Shang Kai was late coming over and Ming Hui didn’t ask, merely going to the convenience store for dinner instead of the food court and eating fifty minutes later than planned.
From experience and the blessed ability to gauge the situation, Shang Kai would only talk if he felt like it or if it was too important to withhold. The cut on his friend’s cheekbone was impossible to miss even with the hood pulled over his face, but Ming Hui knew better than to press for answers.
After paying, Ming Hui pulled a steamed bun out of the paper bag. As if coming out of a daze, Shang Kai got up from his chair to look through the aisle of packaged sandwiches.
“Plastic bag?” the cashier asked.
“No thank you,” Shang Kai replied, voice perking up at the end. He waltzed back over to the table with his purchase and clambered up the stool.
Ming Hui sipped on his paper cup of tea and pushed a carton of chocolate milk toward Shang Kai. After more insistent nudging towards him, Shang Kai finally took it. He fumbled opening the straw wrapper and stabbed the carton without looking, taking a few gulps of the drink while staring straight ahead.
The convenience store’s steamed bun filling was excessively salty and its ratio to the dough was disproportionately small in comparison. The tea was concentrated in a manufactured way, and a large cup of it was Ming Hui’s favourite indulgence.
Finally, Shang Kai set the empty carton down. Ming Hui swallowed the last bite of his steamed bun, glancing over.
The black hoodie completely engulfed Shang Kai’s frame, making him an unidentifiable black blob.
“Are you mad at me?”
“No. Why do you think that?” Ming Hui took a large swig of his tea, feeling the way it burned in the back of his throat. He really wasn’t though—he really wasn’t angry. Being asked that question already poked the bubble rising in his chest and deflated any irritation.
“I’m sorry I was so late.”
“It’s fine.” And Ming Hui meant it.
After a bit more silence, Shang Kai pulled the hood back and rolled up the hoodie sleeves to his elbows. The cut looked worse under the fluorescent lights and it took all of Ming Hui’s self-control to keep calm and not immediately demand answers.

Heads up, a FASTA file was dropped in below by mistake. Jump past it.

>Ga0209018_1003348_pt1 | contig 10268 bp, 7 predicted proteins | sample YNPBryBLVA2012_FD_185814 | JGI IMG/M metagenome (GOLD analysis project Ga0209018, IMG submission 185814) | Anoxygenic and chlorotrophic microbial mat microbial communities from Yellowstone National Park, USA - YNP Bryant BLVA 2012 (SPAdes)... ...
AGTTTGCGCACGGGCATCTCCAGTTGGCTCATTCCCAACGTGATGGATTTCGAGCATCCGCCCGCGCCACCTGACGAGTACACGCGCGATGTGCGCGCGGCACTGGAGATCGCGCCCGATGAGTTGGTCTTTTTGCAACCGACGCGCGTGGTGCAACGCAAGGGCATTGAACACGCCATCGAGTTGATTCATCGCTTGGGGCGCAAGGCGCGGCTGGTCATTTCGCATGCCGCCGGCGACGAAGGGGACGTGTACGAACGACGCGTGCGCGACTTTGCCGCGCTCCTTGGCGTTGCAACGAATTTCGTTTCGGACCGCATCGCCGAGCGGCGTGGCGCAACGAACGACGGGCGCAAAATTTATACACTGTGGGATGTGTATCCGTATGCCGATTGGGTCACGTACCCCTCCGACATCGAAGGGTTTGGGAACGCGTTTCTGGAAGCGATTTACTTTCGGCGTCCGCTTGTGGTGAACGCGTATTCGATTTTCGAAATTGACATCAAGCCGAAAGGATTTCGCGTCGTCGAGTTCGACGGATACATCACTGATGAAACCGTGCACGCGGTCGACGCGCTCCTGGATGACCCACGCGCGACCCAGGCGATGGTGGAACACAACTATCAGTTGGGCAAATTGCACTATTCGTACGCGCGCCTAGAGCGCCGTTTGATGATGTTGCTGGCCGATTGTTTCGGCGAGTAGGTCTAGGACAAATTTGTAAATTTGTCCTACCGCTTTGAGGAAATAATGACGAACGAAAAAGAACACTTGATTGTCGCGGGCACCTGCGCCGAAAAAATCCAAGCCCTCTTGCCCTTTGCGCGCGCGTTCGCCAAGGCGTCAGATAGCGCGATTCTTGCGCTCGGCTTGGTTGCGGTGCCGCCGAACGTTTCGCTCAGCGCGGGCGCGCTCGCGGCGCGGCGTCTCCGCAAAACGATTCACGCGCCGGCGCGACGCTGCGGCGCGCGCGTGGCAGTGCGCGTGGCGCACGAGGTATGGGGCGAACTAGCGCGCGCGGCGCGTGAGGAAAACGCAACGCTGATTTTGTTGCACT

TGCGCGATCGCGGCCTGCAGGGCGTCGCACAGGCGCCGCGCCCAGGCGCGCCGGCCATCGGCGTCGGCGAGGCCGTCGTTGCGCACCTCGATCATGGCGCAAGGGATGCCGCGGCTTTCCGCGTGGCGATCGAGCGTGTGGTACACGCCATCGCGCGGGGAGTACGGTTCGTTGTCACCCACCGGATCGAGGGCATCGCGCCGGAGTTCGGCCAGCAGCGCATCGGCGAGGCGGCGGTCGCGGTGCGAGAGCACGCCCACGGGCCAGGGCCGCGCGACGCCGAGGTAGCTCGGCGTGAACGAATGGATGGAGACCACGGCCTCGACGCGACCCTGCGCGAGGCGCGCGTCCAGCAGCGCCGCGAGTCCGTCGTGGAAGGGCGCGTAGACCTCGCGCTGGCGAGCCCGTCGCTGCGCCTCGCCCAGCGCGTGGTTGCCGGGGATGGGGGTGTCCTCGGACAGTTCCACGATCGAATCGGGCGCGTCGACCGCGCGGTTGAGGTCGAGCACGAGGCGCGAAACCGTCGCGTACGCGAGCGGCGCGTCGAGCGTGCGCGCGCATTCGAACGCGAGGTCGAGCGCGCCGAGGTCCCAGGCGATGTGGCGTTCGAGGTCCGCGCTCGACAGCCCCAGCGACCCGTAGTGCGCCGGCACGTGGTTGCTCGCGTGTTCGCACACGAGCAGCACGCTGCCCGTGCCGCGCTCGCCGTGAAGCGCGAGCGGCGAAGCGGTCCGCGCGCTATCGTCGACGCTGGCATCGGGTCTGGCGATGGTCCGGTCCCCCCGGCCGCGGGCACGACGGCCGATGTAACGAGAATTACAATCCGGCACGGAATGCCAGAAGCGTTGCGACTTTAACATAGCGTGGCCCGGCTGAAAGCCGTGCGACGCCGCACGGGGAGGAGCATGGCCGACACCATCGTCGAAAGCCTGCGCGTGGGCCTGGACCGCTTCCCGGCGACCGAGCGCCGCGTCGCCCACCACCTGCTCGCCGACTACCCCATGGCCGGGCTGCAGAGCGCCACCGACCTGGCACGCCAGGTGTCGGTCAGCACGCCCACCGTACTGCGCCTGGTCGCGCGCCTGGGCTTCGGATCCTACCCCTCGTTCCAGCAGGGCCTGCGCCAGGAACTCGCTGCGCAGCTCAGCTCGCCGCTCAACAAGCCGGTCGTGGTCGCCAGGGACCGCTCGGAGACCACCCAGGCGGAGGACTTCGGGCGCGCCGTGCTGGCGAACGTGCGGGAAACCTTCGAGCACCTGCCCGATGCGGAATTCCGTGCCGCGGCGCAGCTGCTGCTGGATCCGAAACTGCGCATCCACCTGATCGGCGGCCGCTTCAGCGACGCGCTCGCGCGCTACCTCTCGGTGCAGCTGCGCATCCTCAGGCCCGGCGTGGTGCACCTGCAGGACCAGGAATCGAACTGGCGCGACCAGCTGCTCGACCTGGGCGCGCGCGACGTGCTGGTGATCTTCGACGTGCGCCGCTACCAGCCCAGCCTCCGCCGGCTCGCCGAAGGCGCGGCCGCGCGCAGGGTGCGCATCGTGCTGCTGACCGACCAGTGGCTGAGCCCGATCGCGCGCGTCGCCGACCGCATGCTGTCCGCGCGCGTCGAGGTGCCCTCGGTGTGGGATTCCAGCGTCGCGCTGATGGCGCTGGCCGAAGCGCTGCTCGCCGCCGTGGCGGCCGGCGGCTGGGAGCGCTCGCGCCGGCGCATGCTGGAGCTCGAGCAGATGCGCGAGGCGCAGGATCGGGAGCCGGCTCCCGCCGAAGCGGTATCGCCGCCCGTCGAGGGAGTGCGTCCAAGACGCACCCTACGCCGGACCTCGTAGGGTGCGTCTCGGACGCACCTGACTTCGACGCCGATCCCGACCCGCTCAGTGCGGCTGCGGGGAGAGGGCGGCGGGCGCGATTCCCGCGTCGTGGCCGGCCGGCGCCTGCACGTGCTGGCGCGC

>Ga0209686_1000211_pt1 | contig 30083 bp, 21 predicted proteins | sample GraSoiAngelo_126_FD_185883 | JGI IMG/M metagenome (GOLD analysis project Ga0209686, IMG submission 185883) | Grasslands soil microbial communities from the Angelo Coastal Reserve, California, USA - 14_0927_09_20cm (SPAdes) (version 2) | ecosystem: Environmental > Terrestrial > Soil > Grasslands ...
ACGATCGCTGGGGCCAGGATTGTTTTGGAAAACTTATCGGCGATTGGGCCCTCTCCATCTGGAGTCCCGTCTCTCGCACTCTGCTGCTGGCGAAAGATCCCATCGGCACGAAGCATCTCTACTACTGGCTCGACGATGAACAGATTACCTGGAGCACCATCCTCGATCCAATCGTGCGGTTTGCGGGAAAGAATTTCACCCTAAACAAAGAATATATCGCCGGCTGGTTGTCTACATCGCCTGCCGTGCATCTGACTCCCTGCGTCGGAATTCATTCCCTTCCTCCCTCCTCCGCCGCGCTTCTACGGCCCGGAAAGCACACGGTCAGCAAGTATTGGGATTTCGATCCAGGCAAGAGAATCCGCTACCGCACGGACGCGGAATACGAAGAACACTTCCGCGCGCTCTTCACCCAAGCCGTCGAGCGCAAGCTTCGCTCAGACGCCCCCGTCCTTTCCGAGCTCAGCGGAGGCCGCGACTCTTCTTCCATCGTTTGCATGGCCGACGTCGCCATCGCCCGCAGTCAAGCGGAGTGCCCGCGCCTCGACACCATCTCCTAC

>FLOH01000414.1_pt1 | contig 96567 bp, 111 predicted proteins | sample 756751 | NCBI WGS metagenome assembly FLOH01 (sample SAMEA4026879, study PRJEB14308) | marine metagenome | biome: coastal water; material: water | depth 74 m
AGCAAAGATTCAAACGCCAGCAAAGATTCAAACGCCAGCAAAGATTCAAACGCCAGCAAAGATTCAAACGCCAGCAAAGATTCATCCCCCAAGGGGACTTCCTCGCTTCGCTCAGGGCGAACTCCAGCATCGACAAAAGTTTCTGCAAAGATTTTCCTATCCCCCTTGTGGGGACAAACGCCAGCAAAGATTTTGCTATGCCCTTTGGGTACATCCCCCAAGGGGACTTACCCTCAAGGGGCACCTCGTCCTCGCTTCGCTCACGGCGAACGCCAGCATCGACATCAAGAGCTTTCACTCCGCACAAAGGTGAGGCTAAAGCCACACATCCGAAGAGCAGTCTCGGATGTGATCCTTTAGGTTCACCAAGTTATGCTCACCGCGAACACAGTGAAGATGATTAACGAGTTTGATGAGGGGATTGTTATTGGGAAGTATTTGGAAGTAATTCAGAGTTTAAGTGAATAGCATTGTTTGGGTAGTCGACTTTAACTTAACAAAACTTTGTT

Shang Kai tore open the packaging of his sandwich but his hands stayed still afterwards. Ming Hui started eating his second steamed bun, judging if he could probe for information. He lifted the cup to his lips and tapped his foot against the floor.
“My grandmother punched me.”
Ming Hui choked.
“She thought I was a thief who had broken into the house.”
Shang Kai scoffed, but a small smile graced the corners of his lips. “She struggles walking even with a cane but on this fine day, she just came flying at me.” He flicked his wrist towards the store interior and ran a hand through his dishevelled hair. “I didn’t even have time to register what happened.”
“Where did the cut come from?” Ming Hui asked, cautiously going back to his cup of tea.
“My glasses. It cut into the skin on impact. My mum noticed it before I did, honestly.” Shang Kai rubbed his eyes and stuffed his hands into the front pocket of his hoodie, leaning back and almost falling off the stool. “By the way,” he added, “I was wondering why you wanted to meet.”
Ming Hui was slightly self-conscious about the cashier who was within earshot but he tried to assure himself that to the man, they looked like any average seventeen-year-old minors unfortunately eating dinner at a convenience store.